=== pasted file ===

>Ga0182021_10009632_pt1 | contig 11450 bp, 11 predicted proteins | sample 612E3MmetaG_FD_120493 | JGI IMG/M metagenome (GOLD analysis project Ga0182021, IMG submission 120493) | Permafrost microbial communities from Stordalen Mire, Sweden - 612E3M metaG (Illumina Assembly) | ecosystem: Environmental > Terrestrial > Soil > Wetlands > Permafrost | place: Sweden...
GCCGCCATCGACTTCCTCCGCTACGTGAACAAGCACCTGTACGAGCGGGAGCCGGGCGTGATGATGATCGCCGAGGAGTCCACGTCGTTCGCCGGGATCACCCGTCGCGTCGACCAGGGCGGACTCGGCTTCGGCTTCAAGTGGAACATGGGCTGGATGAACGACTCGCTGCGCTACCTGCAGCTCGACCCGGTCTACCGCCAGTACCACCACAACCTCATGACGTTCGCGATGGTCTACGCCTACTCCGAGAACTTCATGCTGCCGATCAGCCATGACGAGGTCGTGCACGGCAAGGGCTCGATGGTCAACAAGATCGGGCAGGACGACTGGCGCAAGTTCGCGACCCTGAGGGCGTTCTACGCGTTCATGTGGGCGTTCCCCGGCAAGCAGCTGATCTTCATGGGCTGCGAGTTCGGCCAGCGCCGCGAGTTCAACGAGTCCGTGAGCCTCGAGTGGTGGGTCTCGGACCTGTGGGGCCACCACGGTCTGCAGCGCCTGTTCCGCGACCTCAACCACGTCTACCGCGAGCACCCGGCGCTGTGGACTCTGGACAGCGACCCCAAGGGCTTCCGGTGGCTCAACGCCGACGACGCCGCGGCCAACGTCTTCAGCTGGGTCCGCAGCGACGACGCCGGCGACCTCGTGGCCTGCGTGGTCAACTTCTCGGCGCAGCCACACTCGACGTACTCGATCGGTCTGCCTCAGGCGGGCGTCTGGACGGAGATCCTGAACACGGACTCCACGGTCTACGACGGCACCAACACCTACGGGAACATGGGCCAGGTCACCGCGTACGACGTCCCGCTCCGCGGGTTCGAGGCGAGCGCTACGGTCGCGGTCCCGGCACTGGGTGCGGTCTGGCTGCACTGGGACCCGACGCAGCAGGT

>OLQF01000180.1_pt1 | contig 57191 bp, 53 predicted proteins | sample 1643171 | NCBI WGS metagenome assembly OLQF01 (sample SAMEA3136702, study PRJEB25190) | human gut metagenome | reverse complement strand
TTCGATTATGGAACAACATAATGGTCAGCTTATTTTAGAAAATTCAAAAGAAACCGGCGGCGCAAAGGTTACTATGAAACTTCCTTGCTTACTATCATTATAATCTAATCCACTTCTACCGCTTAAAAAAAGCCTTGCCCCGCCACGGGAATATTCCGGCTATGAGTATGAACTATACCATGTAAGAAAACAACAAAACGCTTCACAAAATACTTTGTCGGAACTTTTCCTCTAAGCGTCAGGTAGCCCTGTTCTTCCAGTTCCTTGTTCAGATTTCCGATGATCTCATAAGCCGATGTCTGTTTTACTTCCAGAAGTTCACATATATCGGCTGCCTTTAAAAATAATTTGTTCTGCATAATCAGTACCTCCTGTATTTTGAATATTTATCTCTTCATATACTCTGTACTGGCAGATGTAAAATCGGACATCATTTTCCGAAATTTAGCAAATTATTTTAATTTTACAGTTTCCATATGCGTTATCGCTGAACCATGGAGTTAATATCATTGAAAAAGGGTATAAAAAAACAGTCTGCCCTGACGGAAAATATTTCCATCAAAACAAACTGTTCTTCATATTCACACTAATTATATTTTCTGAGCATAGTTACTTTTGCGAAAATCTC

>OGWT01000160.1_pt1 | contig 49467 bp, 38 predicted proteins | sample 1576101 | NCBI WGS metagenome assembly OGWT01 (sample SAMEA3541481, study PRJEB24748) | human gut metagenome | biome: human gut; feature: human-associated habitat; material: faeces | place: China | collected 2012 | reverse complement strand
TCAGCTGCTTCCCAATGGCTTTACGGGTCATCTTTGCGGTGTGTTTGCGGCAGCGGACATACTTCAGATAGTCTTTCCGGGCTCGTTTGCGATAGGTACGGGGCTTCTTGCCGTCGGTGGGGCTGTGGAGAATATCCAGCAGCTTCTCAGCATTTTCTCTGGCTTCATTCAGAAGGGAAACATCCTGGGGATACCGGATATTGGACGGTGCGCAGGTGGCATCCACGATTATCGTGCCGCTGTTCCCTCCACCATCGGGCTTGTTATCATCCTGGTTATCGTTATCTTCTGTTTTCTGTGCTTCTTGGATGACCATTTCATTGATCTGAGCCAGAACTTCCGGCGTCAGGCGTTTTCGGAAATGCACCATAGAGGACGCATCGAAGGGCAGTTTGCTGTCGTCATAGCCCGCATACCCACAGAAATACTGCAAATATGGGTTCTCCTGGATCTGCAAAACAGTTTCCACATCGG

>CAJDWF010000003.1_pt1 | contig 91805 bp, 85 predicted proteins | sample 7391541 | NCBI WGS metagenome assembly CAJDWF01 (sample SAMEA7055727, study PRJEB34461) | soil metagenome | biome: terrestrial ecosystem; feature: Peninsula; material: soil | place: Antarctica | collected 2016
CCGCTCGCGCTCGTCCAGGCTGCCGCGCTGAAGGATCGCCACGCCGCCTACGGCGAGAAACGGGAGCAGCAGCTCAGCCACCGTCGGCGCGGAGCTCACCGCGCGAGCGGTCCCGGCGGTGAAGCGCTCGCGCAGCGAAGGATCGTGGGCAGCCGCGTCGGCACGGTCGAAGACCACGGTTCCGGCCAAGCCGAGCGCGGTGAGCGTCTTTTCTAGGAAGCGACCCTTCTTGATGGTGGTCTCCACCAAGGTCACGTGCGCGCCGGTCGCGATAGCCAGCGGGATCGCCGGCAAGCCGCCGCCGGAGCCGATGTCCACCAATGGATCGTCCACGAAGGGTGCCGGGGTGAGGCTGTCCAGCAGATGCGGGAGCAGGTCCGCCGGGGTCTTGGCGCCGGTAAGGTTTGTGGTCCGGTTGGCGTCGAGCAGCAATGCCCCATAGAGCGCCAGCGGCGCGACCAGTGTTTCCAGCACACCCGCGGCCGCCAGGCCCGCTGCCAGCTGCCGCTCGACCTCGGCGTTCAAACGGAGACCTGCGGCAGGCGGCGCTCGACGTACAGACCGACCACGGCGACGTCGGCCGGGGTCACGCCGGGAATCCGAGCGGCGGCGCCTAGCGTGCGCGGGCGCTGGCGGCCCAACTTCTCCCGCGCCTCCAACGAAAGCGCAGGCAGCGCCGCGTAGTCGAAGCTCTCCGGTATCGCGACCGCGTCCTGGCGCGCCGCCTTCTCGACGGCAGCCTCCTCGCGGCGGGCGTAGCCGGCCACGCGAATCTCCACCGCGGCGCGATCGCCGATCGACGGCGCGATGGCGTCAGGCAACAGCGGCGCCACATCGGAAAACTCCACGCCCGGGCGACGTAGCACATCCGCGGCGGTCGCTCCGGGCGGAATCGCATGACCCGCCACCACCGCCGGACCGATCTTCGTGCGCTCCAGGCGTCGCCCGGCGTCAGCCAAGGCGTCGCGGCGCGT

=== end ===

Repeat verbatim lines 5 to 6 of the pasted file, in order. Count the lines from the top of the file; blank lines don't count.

>OGWT01000160.1_pt1 | contig 49467 bp, 38 predicted proteins | sample 1576101 | NCBI WGS metagenome assembly OGWT01 (sample SAMEA3541481, study PRJEB24748) | human gut metagenome | biome: human gut; feature: human-associated habitat; material: faeces | place: China | collected 2012 | reverse complement strand
TCAGCTGCTTCCCAATGGCTTTACGGGTCATCTTTGCGGTGTGTTTGCGGCAGCGGACATACTTCAGATAGTCTTTCCGGGCTCGTTTGCGATAGGTACGGGGCTTCTTGCCGTCGGTGGGGCTGTGGAGAATATCCAGCAGCTTCTCAGCATTTTCTCTGGCTTCATTCAGAAGGGAAACATCCTGGGGATACCGGATATTGGACGGTGCGCAGGTGGCATCCACGATTATCGTGCCGCTGTTCCCTCCACCATCGGGCTTGTTATCATCCTGGTTATCGTTATCTTCTGTTTTCTGTGCTTCTTGGATGACCATTTCATTGATCTGAGCCAGAACTTCCGGCGTCAGGCGTTTTCGGAAATGCACCATAGAGGACGCATCGAAGGGCAGTTTGCTGTCGTCATAGCCCGCATACCCACAGAAATACTGCAAATATGGGTTCTCCTGGATCTGCAAAACAGTTTCCACATCGG